September 24 International Finance Corporation Extractive Industries Review. NGO Discussion with IFC Director of Oil, Gas, and Chemicals Department Rashad Kaldany ***

World Bank and Interaction Meeting on LICUS Initiative ***

International Finance Corporation Baku-Tbilisi-Ceyhan Pipeline Project in Azerbaijan, Georgia, and Turkey. NGO Discussion with Dimitris Tsitsiragos, IFC. ***

September 25 Democratizing Development: Social Accountability through PRSPs. World Vision and the World Bank are co-hosting a one-day conference to promote debate on the role that Poverty Reduction Strategy Papers can play in fostering greater social accountability.***

International Finance Corporation Yanacocha, Cerro Quillish, and Quellaveco mining projects in Peru. NGO discussion with Deema Fakhoury and Chris Goss, IFC. ***

International Finance Corporation Chad-Cameroon Pipeline Project. NGO Discussion with Shahbaz Mavaddat, IFC. ***

World Economic Outlook press conference by Kenneth Rogoff, Counsellor and Director, Research Department, IMF (for press).

September 25 - 27 End Corporate Rule: Global Struggles against the IMF & World Bank – Conference Teach-In.
September 26 World Development Report (WDR) 2004: Making Services Work for Poor People. Discussion organized by the World Bank and InterAction. ***

Press Conference by IMF Managing Director Horst Koehler (for press).

Press Conference by World Bank President James Wolfensohn (for press).

NGO Meeting with the International Finance Corporation (IFC) and Multilateral Investment Guarantee Agency (MIGA) Compliance Advisor and Ombudsman Office (CAO).***

Panel Discussion on Debt Arbitration Mechanism. Participants include the IMF, a Private Sector Representative, a Southern Parliament, and civil society.

International Finance Corporation Open Question and Answer with Peter Woicke, IFC Executive President. ***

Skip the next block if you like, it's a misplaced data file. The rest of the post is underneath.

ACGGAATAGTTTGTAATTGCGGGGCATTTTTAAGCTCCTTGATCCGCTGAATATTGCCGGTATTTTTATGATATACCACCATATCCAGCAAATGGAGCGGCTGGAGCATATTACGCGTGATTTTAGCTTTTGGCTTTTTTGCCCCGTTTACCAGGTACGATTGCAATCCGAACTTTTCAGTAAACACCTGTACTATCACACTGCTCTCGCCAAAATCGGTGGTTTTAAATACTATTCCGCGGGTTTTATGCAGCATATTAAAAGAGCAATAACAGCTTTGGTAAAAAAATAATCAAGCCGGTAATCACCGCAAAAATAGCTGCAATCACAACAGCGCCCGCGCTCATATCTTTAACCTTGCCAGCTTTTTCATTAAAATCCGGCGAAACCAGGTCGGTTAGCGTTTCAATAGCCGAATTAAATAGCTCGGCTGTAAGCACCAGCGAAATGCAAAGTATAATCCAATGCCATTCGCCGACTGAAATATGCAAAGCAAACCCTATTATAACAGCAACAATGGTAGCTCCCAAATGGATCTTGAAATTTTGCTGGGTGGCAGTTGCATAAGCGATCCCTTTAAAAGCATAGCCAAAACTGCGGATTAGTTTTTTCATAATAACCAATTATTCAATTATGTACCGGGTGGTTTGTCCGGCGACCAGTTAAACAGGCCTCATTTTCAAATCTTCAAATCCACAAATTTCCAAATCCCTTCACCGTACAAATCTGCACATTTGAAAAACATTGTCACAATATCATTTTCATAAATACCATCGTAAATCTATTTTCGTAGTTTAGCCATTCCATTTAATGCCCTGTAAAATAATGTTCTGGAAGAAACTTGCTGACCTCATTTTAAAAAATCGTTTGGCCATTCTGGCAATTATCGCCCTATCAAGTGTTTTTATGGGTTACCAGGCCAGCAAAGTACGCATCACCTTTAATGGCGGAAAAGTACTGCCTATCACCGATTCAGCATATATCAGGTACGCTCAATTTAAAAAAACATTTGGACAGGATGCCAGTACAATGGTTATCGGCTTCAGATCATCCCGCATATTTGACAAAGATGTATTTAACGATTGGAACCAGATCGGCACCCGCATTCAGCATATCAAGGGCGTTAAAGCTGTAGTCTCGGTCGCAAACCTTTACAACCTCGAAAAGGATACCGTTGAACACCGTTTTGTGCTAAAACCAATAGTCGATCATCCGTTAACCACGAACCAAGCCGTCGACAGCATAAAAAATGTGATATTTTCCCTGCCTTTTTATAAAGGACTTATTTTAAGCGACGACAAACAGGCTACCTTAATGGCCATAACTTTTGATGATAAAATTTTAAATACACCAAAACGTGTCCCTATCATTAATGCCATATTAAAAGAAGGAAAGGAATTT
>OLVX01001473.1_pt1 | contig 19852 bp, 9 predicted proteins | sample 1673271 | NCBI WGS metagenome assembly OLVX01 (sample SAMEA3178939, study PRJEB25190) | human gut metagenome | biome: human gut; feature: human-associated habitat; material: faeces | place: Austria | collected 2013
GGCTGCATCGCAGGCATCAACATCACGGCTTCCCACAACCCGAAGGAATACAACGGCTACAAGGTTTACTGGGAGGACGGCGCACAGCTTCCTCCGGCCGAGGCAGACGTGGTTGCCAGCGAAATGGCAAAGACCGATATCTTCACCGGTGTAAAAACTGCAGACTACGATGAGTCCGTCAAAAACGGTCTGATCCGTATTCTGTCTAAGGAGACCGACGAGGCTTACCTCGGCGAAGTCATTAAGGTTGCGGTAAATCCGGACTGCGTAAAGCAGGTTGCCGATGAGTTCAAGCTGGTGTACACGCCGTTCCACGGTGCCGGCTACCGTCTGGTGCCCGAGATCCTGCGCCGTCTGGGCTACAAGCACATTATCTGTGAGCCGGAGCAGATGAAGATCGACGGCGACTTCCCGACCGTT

Jubilee Interfaith Prayer Service, followed by a candlelight procession and all-night vigil at the US Treasury Department.

September 27 G-24 Meeting *

G-24 Ministerial press conference (for press).

World Bank Program of Seminars **

  • Country Briefing I: Philippines
  • Country Briefing II: Tanzania
  • Regional Briefing IV: Middle East and North Africa
  • Regional Briefing V: Africa Investment Climate
  • Keystone Roundtable "From Trade Round to Development Agenda"
  • Sovereign Debt Restructuring Mechanism (SDRM) – Key Features and Design Issues
  • Public-Private Partnerships and Sustainable Development
  • Anti-Money Laundering – Toward a New Global Standards
  • Finance for Growth: Making it Happen
  • Standards and Transparency
  • Getting Development Results: Aid Effectiveness and Education for All
  • Capstone Roundtable: Honoring a Global Compact for Growth and Development
  • Evening Reception
NGO Roundtable on World Bank Energy Policy
September 28 International Monetary and Financial Committee *

Press conference by UK Chancellor of the Exchequer Gordon Brown, Chairman of the International Monetary and Financial Committee, and IMF Managing Director Koehler (for press).

Development Committee *

Press conference by South African Minister of Finance Travor Manuel, Chairman of the Development Committee, and World Bank President Wolfensohn (for press)

A briefing and strategy session on Trade/Finance Coherence, for civil society doing policy advocacy on trade and all financial policy.

September 29 Annual Meetings *

Concluding press conference by Ahmed bin Abdul Nabi Macki, Minister of National Economy and Deputy Chairman for Financial Affairs, Oman, and Chairman of the 57th Annual Meetings, IMF Managing Director Koehler and World Bank President Wolfensohn (for press).

September 30 Consultation on the World Bank's Structural Adjustment Lending Policy. ***

"Services for All" Pilot Workshop: hears voices from the South; learn about how companeis behave when entrusted with essential services; understand the power behind the privatization agenda; learn the ABCs of GATS; discover how development banks advance the WTO agenda.

International Struggles: hear first-hand about struggles against privatization in Africa, Asia, and Latin America.

October 31 "Services for All" Workshop: strategizing session. As a continuation of events of September 30, strategize with groups from around the world about how to make the voices of citizens heard and respected in the corridors of power.

Bank Information Center website
World Bank website

This IFI update is published by Down to Earth, the International Campaign for Ecological Justice in Indonesia.